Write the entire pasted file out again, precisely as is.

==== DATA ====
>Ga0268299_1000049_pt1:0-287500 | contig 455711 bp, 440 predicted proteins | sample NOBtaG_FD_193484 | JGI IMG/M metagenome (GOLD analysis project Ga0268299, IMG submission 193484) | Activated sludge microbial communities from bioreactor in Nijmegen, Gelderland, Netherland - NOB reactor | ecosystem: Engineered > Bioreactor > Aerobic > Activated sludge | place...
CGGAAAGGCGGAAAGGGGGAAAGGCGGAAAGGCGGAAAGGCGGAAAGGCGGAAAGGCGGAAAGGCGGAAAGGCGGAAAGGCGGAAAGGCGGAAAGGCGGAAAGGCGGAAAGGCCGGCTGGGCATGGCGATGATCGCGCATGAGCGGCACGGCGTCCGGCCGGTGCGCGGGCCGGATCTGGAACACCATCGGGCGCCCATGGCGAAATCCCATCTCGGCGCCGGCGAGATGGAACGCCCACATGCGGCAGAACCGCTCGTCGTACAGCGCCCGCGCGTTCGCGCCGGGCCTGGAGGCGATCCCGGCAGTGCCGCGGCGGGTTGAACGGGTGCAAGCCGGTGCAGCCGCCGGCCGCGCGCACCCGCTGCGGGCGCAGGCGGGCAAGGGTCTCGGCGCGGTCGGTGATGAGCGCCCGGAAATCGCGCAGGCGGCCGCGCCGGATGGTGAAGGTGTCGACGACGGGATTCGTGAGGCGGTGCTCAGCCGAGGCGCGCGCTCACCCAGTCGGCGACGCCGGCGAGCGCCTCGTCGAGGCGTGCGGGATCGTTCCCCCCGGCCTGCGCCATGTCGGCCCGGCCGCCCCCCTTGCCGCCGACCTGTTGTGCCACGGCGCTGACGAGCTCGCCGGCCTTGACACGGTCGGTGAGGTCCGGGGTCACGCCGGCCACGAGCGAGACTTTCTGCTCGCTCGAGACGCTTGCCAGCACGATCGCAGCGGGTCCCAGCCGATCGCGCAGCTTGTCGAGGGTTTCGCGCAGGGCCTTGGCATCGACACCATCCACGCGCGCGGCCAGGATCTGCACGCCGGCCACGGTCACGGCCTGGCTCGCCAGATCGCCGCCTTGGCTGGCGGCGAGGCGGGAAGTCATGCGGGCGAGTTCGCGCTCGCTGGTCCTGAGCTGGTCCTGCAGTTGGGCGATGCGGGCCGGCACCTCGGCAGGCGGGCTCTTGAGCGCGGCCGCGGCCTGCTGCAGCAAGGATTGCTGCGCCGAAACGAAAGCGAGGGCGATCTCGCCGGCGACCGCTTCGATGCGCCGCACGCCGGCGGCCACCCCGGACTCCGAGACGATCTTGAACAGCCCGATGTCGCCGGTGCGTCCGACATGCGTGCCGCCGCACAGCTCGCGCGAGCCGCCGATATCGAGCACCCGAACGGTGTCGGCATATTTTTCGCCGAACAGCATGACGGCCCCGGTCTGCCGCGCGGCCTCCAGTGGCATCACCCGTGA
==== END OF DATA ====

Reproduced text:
>Ga0268299_1000049_pt1:0-287500 | contig 455711 bp, 440 predicted proteins | sample NOBtaG_FD_193484 | JGI IMG/M metagenome (GOLD analysis project Ga0268299, IMG submission 193484) | Activated sludge microbial communities from bioreactor in Nijmegen, Gelderland, Netherland - NOB reactor | ecosystem: Engineered > Bioreactor > Aerobic > Activated sludge | place...
CGGAAAGGCGGAAAGGGGGAAAGGCGGAAAGGCGGAAAGGCGGAAAGGCGGAAAGGCGGAAAGGCGGAAAGGCGGAAAGGCGGAAAGGCGGAAAGGCGGAAAGGCGGAAAGGCCGGCTGGGCATGGCGATGATCGCGCATGAGCGGCACGGCGTCCGGCCGGTGCGCGGGCCGGATCTGGAACACCATCGGGCGCCCATGGCGAAATCCCATCTCGGCGCCGGCGAGATGGAACGCCCACATGCGGCAGAACCGCTCGTCGTACAGCGCCCGCGCGTTCGCGCCGGGCCTGGAGGCGATCCCGGCAGTGCCGCGGCGGGTTGAACGGGTGCAAGCCGGTGCAGCCGCCGGCCGCGCGCACCCGCTGCGGGCGCAGGCGGGCAAGGGTCTCGGCGCGGTCGGTGATGAGCGCCCGGAAATCGCGCAGGCGGCCGCGCCGGATGGTGAAGGTGTCGACGACGGGATTCGTGAGGCGGTGCTCAGCCGAGGCGCGCGCTCACCCAGTCGGCGACGCCGGCGAGCGCCTCGTCGAGGCGTGCGGGATCGTTCCCCCCGGCCTGCGCCATGTCGGCCCGGCCGCCCCCCTTGCCGCCGACCTGTTGTGCCACGGCGCTGACGAGCTCGCCGGCCTTGACACGGTCGGTGAGGTCCGGGGTCACGCCGGCCACGAGCGAGACTTTCTGCTCGCTCGAGACGCTTGCCAGCACGATCGCAGCGGGTCCCAGCCGATCGCGCAGCTTGTCGAGGGTTTCGCGCAGGGCCTTGGCATCGACACCATCCACGCGCGCGGCCAGGATCTGCACGCCGGCCACGGTCACGGCCTGGCTCGCCAGATCGCCGCCTTGGCTGGCGGCGAGGCGGGAAGTCATGCGGGCGAGTTCGCGCTCGCTGGTCCTGAGCTGGTCCTGCAGTTGGGCGATGCGGGCCGGCACCTCGGCAGGCGGGCTCTTGAGCGCGGCCGCGGCCTGCTGCAGCAAGGATTGCTGCGCCGAAACGAAAGCGAGGGCGATCTCGCCGGCGACCGCTTCGATGCGCCGCACGCCGGCGGCCACCCCGGACTCCGAGACGATCTTGAACAGCCCGATGTCGCCGGTGCGTCCGACATGCGTGCCGCCGCACAGCTCGCGCGAGCCGCCGATATCGAGCACCCGAACGGTGTCGGCATATTTTTCGCCGAACAGCATGACGGCCCCGGTCTGCCGCGCGGCCTCCAGTGGCATCACCCGTGA